New Releases: Kids & Teen Highlights March 2014

by Dan
Kids + Picture Books + YA Fiction / February 24, 2014

There are so many great books for kids and teens coming in out in March! Here's a look at some of the highlights.... 


My Life with the Walter Boys

Ali Novak

Wattpad's most loved story with over 26 million views, published for the first time!

Sixteen-year-old Jackie Howard is devastated when her parents are killed in a car accident. She has no one to turn to except for her mom's best friend Katherine Walter. Jackie quickly discovers that Katherine is no stranger to being a mom—she's got twelve boys! And every single one is a handful...

Ages 12-17

Available March 1

The Winner's Curse

Marie Rutkoski

The Winner's Curse by Marie Rutkoski is a story of deadly games where everything is at stake, and the gamble is whether you will keep your head or lose your heart. In the tradition of Kristin Cashore and Cassandra Clare,it is a brilliant, unputdownable, star-crossed romance about the curse of winning.

Ages 12-17

Available March 4


Paperback Original

Searching for Beautiful

Nyrae Dawn

From the bestselling author of Charade, a heartbreaking look at a failed teen pregnancy and how a broken girl can love again, told in alternating chapters from the before and the after.

Ages 13+

Available March 4

The Nightmare Dilemma

Arkwell Academy #2

Mindee Arnett

Following The Nightmare Dilemma, the thrilling new fantastical Arkwell Academy mystery series from YA author Mindee Arnett continues with The Nightmare Dilemma. 

Ages 13-18

Available March 11

16 Things I Thought Were True 

Janet Gurtler

Morgan isn't thrilled to take a summer job at the local amusement park the summer before her senior year. Her super-hot manager, Adam, makes it bearable...until she gets fired. And when Morgan's mom gets sick and confesses that Morgan's dad is not actually dead, she becomes determined to find him. To her shock, Adam agrees to help. Road trip with a cute guy? Summer is finally starting to look up.

Ages 13+

Available March 11


Canada Doodles 

Megan Radford & illustrated by Peter Cook

Explore the rugged beauty of Canada's varied landscape as you travel on highways, in trains and planes, and even floating in bathtubs. Enjoy a plate of poutine and other tasty treats, admire the world's biggest tomahawk, and take in a hockey game.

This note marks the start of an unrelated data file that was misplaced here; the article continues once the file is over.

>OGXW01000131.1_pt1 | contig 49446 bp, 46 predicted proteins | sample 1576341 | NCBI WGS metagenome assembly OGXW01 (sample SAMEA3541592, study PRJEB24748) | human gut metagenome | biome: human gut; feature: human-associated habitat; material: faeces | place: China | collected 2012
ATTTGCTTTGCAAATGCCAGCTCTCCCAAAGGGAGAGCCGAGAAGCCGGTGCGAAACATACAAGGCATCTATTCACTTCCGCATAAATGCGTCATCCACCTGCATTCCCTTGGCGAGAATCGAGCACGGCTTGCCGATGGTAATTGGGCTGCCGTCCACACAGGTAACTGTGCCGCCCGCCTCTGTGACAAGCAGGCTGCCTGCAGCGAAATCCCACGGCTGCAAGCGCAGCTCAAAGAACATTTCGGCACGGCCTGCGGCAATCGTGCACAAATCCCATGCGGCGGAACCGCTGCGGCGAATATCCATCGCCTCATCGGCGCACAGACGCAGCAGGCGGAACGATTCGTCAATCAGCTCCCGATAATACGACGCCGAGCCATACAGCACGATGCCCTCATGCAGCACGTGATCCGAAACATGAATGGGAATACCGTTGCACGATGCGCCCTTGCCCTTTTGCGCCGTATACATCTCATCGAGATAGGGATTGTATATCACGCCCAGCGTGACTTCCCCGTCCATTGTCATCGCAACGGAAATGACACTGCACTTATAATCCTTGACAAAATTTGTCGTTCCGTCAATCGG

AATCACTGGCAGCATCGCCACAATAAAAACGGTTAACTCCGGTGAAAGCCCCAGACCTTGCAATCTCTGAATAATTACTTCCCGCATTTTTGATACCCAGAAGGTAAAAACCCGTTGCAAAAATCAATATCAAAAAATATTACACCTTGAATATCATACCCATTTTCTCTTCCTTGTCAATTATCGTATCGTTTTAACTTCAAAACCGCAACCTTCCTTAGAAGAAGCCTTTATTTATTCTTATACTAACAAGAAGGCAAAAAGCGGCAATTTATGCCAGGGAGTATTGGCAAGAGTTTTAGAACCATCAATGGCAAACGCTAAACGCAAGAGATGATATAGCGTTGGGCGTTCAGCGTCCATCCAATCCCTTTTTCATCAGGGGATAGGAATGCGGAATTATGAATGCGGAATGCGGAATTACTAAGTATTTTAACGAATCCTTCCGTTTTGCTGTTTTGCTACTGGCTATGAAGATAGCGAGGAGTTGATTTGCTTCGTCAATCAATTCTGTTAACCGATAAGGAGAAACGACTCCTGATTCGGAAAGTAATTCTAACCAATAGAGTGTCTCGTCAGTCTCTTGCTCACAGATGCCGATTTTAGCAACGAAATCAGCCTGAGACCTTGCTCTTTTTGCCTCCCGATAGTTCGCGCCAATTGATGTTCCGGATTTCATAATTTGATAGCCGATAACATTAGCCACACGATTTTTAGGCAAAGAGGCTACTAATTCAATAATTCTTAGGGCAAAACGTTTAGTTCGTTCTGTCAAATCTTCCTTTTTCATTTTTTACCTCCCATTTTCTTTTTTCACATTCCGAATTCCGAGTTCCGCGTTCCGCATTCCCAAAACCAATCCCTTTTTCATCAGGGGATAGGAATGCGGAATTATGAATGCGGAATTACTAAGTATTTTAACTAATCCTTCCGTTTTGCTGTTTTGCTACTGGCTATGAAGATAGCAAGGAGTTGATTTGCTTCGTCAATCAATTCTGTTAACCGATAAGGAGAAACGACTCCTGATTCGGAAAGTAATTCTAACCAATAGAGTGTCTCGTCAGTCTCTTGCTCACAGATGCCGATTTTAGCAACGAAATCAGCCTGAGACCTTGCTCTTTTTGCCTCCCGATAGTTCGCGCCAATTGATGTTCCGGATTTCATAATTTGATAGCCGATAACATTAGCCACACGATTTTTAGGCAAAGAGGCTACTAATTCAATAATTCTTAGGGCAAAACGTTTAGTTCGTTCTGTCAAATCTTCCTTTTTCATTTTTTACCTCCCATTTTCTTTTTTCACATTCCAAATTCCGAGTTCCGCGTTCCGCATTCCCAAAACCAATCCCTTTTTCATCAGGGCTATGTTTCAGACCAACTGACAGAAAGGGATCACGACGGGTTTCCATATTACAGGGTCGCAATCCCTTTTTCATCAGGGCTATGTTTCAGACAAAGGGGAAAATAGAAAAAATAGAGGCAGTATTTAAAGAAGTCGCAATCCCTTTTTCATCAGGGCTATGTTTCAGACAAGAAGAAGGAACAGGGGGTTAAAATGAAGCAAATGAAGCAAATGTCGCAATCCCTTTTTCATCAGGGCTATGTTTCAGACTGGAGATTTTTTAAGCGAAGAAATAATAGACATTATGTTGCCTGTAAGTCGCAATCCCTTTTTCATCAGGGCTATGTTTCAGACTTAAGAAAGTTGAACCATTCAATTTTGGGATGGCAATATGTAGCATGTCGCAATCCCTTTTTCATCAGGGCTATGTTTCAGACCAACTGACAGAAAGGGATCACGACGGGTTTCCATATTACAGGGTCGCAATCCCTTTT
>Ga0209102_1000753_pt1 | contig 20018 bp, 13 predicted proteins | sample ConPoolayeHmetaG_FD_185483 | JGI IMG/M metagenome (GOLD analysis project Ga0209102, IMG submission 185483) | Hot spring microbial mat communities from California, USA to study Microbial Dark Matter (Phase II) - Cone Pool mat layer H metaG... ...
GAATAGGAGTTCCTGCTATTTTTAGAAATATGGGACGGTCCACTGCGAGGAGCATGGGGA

Ages 8+

Available Now

Edgar Gets Ready For Bed

A BabyLit First Steps Picture Book

Jennifer Adams & illustrated by Ron Stucki

Meet the plucky toddler Edgar the Raven! He's mischievous, disobedient, and contrary. Dinnertime, clean-up time, and bedtime are all met with one word: NEVERMORE! But as the evening winds to a close, Edgar's mom knows just what to do to get her son into bed—a bedtime story.

Infant to 3

Available Now

The Big Book of Superheroes

Bart King

As a child, Bart King discovered he could punch people into outer space. Sadly, he lost a lot of friends that way. Today, Bart is one of the world's most in-demand superhero experts. So if you're wondering if you have what it takes to be a superhero-of course you do! All you need is a burning desire to fight evildoers. Oh, and also a secret identity, the perfect name, a cool costume, some terrific superpowers, and an archenemy. Actually, you know what? You better get this book!


Ages 8+

Available March 1

The Cupcake Club: Baby Cakes

Sheryl Berk and Carrie Berk

Delaney is shocked to find out her mom is expecting twins! She LIKES being an only child. It's been 10 years, and she's had her parents-and her room-all to herself. But her cupcake club pals are excited to bake for the baby shower-until Delaney's mom wants a giant stork made out of cupcakes! Meanwhile, Delaney wonders what kind of a big sis she'll be. She's never babysat and definitely has never changed a diaper. The girls of Peace, Love & Cupcakes are about to give her a crash course in Baby 101!


Ages 9-12

Available March 4

Daddy Wrong Legs

Nina Laden

Every daddy is different—and here's the proof! Featuring Nina Laden's colourful artwork and trademark humour, this interactive format will delight the youngest readers (and their fathers) as they mix and match the split pages to create a bevy of daddies that are part hairy, part scaly... and wholly fun.

Infant to 3

Available March 4

I Didn't Do My Homework Because...

Davide Cali & illustrated by Benjamin Chaud

How many excuses are there for not doing homework? Let us count the ways: Giant lizards invaded the neighbourhood. Elves hid all the pencils. And then there was that problem with carnivorous plants...The excuses go on and on, each more absurd than the next and escalating to hilarious heights.

Ages 6-9

Available March 4

642 Things to Write About

Young Writers Edition

826 Valencia

Write a to-do list for a villain. Describe your dream tree house. Create a haiku about your shoes. Young writers will get their creative juices flowing with this collection of smart, funny, and thought-provoking writing exercises. Kids can open to any page to find inspiration, express themselves, and jump-start their literary genius.

Ages 8-12

Available March 4

Bedtime Math 2

This Time It's Personal

Laura Overdeck & illustrated by Jim Paillot

Inside Bedtime Math 2, families will find fun, mischief-making math problems to tackle-math that isn't just kid-friendly, but actually kid-appealing. With over 100 math riddles on topics from missing socks and glitter to your favorite wild pet and how fast you can run, kids will find math isn't just fun, it can be found in their everyday lives.

Ages 3-8

Available March 11

The Riverman

Aaron Starmer

Alistair Cleary is the kid who everyone trusts. Fiona Loomis is not the typical girl next door. Alistair hasn't really thought of her since they were little kids until she shows up at his doorstep with a proposition: she wants him to write her biography. What begins as an odd vanity project gradually turns into a frightening glimpse into the mind of a potentially troubled girl.